Alpha-hemolysin (α-HL) is a self-assembling, channel-forming toxin produced by most Staphylococcus aureus strains as a 33.2-kDa soluble monomer. Upon binding to a susceptible cell membrane, the monomer self-assembles to form a 232.4-kDa heptamer that ultimately causes host cell lysis and death. Consequently, α-HL plays a significant role in the pathogenesis of S. aureus infections, such as pneumonia, mastitis, keratitis and arthritis. In this paper, experimental studies show that oroxylin A (ORO), a natural compound without anti-S. aureus activity, can inhibit the hemolytic activity of α-HL. Molecular dynamics simulations, free energy calculations, and mutagenesis assays were performed to understand the formation of the α-HL-ORO complex. This combined approach revealed that the catalytic mechanism of inhibition involves the direct binding of ORO to α-HL, which blocks the conformational transition of the critical “Loop” region of the α-HL protein thereby inhibiting its hemolytic activity. This mechanism was confirmed by experimental data obtained from a deoxycholate-induced oligomerization assay. It was also found that, in a co-culture system with S. aureus and human alveolar epithelial (A549) cells, ORO could protect against α-HL-mediated injury. These findings indicate that ORO hinders the lytic activity of α-HL through a novel mechanism, which should facilitate the design of new and more effective antibacterial agents against S. aureus.
The mechanism controlling protein-ligand interactions is one of the most important processes in rational drug design. X-ray crystallography is a traditional tool used to investigate the interaction of ligands and proteins in a complex. However, protein crystallography is inefficient, and the development of crystal technology and research remains unequally distributed. Thus, it seems impractical to explore the structure of the α-hemolysin-ORO monomer complex by crystallography. Therefore, we used molecular dynamics simulations to investigate the receptor-ligand interaction in the α-HL-ORO monomer complex. In this study, we found that oroxylin A (ORO), a natural compound with little anti-S. aureus activity, can inhibit the hemolytic activity of α-HL at low concentrations. Through molecular docking and molecular dynamics simulations, we determined the potential binding mode of the protein-ligand interaction. The data revealed that ORO directly binds to α-HL, an interaction that blacks the conformational transition of the critical “Loop” region in α-HL and thus prevents the formation of the α-HL heptameric transmembrane pore, which ultimately inhibits the hemolytic activity of α-HL. This mechanism was confirmed by experimental data. Furthermore, we demonstrated that ORO could protect against α-HL-mediated injury in human alveolar epithelial (A549) cells.
Citation: Dong J, Qiu J, Zhang Y, Lu C, Dai X, Wang J, et al. (2013) Oroxylin A Inhibits Hemolysis via Hindering the Self-Assembly of α-Hemolysin Heptameric Transmembrane Pore. PLoS Comput Biol 9(1): e1002869. doi:10.1371/journal.pcbi.1002869
Editor: Dennis R. Livesay, UNC Charlotte, United States of America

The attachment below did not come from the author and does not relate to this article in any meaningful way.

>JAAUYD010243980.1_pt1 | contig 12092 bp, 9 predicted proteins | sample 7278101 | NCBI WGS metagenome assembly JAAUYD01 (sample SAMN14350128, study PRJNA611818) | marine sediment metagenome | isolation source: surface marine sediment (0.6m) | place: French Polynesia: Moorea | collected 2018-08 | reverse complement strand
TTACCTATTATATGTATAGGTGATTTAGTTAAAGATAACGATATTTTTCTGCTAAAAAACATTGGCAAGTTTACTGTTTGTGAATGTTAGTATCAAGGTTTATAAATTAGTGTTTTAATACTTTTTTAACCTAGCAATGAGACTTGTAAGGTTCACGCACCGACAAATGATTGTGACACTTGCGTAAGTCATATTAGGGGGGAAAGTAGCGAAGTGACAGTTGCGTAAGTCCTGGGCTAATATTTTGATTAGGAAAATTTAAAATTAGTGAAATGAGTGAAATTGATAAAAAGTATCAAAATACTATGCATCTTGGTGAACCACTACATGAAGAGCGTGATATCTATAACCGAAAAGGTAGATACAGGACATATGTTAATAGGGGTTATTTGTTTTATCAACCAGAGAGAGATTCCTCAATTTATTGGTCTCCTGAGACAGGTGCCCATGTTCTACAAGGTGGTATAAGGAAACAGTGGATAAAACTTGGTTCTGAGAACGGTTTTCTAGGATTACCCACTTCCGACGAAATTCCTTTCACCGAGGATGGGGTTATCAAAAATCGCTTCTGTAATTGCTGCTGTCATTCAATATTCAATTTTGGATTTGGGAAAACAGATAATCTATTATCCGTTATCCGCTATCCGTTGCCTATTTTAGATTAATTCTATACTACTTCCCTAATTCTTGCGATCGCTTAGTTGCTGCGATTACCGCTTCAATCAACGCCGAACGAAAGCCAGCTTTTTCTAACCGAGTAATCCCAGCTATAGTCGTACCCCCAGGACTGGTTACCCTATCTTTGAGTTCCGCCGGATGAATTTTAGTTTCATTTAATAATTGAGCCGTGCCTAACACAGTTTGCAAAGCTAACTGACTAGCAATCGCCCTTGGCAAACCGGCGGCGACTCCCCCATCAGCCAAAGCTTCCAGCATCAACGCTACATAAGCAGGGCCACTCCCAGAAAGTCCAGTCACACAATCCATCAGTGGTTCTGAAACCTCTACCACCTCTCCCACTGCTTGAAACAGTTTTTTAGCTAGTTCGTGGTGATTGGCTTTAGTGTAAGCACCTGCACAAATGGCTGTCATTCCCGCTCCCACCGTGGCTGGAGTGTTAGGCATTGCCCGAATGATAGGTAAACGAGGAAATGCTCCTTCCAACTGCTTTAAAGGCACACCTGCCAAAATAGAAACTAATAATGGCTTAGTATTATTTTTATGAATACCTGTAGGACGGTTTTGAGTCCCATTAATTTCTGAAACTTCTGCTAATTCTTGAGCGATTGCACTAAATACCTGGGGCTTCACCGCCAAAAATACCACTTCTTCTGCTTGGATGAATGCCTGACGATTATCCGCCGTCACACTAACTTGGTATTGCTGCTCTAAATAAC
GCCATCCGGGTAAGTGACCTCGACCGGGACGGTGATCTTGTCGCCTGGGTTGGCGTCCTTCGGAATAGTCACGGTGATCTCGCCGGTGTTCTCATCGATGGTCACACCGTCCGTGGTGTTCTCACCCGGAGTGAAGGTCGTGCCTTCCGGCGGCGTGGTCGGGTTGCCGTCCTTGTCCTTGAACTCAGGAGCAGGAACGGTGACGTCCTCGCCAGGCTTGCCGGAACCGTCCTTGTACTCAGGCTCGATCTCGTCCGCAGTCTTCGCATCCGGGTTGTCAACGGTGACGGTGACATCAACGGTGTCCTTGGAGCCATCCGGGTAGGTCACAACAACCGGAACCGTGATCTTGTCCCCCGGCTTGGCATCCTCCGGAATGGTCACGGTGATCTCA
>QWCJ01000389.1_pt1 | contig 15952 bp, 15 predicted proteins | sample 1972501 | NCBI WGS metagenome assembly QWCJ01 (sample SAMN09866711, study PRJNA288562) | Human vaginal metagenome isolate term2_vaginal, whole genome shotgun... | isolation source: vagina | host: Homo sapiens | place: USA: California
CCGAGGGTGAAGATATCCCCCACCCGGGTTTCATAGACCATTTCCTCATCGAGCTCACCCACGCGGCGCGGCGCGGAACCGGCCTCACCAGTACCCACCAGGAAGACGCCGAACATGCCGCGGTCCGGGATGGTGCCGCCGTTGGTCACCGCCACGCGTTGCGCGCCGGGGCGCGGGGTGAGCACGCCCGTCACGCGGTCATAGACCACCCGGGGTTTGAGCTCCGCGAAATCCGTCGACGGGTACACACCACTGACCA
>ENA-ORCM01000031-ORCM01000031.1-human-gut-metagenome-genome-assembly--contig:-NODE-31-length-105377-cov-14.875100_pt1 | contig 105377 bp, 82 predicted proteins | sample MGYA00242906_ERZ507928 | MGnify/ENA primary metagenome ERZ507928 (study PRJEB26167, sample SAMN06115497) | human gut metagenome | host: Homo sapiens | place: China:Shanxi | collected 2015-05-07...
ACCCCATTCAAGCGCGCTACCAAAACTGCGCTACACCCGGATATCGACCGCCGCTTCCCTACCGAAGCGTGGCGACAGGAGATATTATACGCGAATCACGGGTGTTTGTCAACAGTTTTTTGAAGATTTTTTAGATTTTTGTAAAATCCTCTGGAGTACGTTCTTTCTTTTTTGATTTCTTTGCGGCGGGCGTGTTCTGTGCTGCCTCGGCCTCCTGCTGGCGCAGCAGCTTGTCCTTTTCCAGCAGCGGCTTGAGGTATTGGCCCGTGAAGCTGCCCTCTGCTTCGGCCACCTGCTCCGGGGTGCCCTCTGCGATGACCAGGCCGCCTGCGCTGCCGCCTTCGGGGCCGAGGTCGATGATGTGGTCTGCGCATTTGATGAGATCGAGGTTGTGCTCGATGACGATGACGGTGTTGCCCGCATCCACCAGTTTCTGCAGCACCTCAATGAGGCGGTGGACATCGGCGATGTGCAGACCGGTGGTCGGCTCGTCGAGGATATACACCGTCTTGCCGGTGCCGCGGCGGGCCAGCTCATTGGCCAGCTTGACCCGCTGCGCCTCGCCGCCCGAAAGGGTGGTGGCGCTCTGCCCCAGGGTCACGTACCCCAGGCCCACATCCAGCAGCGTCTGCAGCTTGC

Received: June 14, 2012; Accepted: November 16, 2012; Published: January 17, 2013
Copyright: © 2013 Dong et al. This is an open-access article distributed under the terms of the Creative Commons Attribution License, which permits unrestricted use, distribution, and reproduction in any medium, provided the original author and source are credited.
Funding: This work was supported by the National Basic Research Program of China (No. 2013CB127205) and 2012 PhD interdisciplinary project of Jilin University (No. 2012JC022). The funders had no role in study design, data collection and analysis, decision to publish, or preparation of the manuscript.
Competing interests: The authors have declared that no competing interests exist.
Staphylococcus aureus is an opportunistic pathogen in humans and other mammals that causes many different types of infections, including superficial abscesses, septic arthritis, osteomyelitis, pneumonia, endocarditis, and sepsis , . The number of virulence factors secreted by S. aureus, including extracellular and cell wall-related proteins, determines its pathogenicity . The virulence factor α-hemolysin (α-HL) is one of the most important factors produced by the majority of S. aureus strains and recent studies have demonstrated that it plays a major role in S. aureus pneumonia . Previous studies using a mouse model of S. aureus pneumonia have shown that S. aureus strains that lack the hla gene (and thus do not secrete α-HL) cause less lung injury and inflammation than the hla positive strains .
The α-HL protein, isolated from the gram-positive pathogenic bacterium S. aureus, is a well-studied model that has been used to elucidate mechanisms of membrane insertion by soluble proteins. Studies have shown that α-HL can self-assemble on the lipid bilayers of the membranes of susceptible host cells to form a wide heptameric pore . The protein is toxic for a wide range of mammalian cells, particularly erythrocytes and epithelial cells and serves primarily as a tool that converts host tissue into nutrients for any bacteria that expresses it .